Improving the Quality of Creative Practices with Pattern Languages
In a changing society, individuals, teams, and society should keep learning and growing. However, the question is how to achieve that? In this keynote, I am introducing a method based on the utilization of pattern languages. Pattern language is the described knowledge of creative practices created by studying good practices.
You may know the “design patterns” of software architecture or programs, and they are a kind of pattern language. The idea of pattern language was originally invented by Christopher Alexander for collaborative design in architecture. Then, Kent Beck and Ward Cunningham proposed using this idea in software development. For the past 15 years, my colleague and I have created many pattern languages for human actions, including education, collaboration, business, everyday life, care, and DX. Additionally, more than 100,000 people already use our pattern languages in Japan.
We also developed a methodology for creating pattern languages and published papers on the same. Moreover, we held workshops in which participants could experience the created methodology, and several people already use it to create their pattern languages. For example, in O’Reilly’s book, which was written by Pini Reznik, Jamie Dobson, and Michelle Gienow (2019), it is mentioned that their pattern language was created on the basis of our method.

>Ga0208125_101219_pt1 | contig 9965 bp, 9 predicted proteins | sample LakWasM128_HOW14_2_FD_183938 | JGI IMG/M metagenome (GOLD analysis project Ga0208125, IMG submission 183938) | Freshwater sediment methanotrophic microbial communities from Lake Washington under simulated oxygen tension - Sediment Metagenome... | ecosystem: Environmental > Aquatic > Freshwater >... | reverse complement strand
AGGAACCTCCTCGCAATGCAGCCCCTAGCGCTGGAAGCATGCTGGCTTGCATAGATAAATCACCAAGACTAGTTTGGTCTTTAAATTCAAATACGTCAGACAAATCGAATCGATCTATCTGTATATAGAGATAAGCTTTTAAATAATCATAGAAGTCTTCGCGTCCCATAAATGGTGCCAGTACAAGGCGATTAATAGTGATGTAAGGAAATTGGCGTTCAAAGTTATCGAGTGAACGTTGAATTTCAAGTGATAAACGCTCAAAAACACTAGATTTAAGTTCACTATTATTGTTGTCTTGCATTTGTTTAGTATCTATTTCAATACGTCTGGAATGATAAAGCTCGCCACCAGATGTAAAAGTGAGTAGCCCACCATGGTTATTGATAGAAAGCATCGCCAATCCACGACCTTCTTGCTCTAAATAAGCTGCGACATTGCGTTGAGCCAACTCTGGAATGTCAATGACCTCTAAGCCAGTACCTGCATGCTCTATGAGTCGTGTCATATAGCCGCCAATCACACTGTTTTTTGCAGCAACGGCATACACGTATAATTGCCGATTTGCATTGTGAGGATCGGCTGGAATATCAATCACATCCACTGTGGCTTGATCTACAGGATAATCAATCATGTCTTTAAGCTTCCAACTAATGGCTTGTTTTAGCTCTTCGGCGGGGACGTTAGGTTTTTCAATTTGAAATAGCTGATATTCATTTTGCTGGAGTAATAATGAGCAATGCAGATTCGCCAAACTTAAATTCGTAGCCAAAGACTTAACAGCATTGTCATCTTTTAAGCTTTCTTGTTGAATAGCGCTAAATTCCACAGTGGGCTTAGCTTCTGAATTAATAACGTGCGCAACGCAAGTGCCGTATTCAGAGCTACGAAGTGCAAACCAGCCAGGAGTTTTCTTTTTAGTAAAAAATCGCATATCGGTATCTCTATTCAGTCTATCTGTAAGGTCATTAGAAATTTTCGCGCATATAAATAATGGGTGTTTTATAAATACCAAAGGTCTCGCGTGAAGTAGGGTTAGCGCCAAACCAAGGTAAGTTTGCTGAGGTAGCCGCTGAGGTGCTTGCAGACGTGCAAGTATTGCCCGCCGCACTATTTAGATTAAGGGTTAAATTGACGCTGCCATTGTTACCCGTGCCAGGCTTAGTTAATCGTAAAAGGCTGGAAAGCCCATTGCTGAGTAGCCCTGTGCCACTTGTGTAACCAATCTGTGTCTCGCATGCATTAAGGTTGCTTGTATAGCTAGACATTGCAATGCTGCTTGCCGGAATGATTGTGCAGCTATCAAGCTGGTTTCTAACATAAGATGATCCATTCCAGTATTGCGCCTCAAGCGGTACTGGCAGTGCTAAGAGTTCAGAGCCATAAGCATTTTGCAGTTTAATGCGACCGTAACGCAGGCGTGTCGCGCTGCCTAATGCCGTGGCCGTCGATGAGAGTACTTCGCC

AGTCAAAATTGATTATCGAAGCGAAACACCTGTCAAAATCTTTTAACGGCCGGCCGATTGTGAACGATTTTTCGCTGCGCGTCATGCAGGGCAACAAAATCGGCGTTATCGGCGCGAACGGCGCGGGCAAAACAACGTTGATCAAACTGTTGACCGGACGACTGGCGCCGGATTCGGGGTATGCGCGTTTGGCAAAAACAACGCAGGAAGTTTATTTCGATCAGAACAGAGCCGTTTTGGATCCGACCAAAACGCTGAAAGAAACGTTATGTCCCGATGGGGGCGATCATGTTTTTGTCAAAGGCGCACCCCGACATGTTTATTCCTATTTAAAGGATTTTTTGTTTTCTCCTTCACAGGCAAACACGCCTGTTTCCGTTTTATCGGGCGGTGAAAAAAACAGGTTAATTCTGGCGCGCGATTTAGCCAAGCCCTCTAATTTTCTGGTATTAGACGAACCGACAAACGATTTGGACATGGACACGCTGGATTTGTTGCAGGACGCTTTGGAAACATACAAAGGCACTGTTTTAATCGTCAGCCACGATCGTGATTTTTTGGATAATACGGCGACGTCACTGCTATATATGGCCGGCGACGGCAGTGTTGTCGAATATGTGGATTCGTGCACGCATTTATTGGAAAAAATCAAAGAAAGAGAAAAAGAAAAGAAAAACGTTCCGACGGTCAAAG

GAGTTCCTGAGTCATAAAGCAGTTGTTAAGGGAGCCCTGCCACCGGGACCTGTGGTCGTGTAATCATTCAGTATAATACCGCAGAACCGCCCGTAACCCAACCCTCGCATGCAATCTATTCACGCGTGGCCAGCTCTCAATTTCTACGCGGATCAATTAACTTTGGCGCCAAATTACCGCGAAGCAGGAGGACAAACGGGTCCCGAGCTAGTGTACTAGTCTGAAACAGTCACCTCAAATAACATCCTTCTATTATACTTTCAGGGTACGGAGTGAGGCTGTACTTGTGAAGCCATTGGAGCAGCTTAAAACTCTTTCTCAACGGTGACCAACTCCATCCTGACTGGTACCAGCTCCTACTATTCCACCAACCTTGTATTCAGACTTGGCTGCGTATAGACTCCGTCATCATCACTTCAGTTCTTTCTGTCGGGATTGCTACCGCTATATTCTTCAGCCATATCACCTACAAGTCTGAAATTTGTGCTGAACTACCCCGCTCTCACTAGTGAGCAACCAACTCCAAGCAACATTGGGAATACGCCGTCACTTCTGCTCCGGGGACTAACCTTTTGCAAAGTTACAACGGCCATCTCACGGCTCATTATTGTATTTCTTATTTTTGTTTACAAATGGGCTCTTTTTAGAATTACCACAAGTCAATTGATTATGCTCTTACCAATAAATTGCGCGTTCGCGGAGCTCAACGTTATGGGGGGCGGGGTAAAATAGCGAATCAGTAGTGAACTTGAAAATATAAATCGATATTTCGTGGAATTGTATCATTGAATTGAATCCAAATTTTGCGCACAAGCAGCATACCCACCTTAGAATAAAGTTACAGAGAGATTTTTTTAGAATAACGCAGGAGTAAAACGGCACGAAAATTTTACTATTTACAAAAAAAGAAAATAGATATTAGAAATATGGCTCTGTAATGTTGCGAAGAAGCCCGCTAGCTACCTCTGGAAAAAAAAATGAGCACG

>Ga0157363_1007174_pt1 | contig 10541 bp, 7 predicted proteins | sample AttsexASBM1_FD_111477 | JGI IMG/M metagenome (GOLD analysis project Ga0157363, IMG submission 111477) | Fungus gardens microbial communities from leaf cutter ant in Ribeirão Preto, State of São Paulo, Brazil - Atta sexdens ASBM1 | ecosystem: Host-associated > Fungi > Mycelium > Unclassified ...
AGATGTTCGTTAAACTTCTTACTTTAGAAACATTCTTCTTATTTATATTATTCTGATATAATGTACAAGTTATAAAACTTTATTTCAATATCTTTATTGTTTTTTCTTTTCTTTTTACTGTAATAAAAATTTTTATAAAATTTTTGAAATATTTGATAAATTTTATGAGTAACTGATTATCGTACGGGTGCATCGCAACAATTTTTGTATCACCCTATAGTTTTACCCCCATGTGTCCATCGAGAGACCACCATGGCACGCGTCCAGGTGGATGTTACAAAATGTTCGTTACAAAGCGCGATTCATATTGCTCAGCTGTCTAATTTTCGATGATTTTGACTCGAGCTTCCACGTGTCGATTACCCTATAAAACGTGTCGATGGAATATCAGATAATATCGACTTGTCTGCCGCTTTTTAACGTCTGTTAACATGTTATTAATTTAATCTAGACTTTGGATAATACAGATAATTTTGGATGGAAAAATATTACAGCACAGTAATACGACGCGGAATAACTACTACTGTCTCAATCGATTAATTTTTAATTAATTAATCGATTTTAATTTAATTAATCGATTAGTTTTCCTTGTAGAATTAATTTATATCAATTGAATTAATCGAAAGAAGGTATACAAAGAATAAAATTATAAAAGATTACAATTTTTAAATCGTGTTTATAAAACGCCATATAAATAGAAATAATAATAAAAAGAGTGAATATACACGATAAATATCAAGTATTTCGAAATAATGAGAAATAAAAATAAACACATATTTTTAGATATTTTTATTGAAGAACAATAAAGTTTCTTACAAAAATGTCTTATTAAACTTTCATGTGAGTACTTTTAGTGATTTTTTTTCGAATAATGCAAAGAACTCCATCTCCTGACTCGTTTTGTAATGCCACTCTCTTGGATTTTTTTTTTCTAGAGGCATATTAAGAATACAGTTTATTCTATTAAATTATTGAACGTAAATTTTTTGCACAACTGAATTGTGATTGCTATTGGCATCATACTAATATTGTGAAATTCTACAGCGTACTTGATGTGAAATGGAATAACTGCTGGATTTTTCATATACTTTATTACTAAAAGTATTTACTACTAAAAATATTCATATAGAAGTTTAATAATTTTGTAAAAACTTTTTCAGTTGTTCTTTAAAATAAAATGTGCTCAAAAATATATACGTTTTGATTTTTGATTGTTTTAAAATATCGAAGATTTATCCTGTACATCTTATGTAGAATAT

In this keynote, I will overview what is pattern language and show examples in various fields. Then, I will introduce the process of creating pattern languages and show how they can be used by anyone.
Takashi Iba is a Professor at the Faculty of Policy Management, Keio University. He received a PhD in Media and Governance from Keio University and is the president of CreativeShift Inc., a board member of The Hillside Group, and a board member of MITSUKARU+WAKARU. He is now creating and launching the following new academic areas: studies on creative practices, philosophy of creation, and future sociology. Dr Iba created numerous pattern languages related to creative human actions in collaboration with his students: learning patterns, presentation patterns, collaboration patterns, words for a journey, project design patterns, etc. He also wrote academic books in Japanese, such as Pattern Language, Creative Learning, Social Systems Theory, Generator, and Introduction to Complex Systems.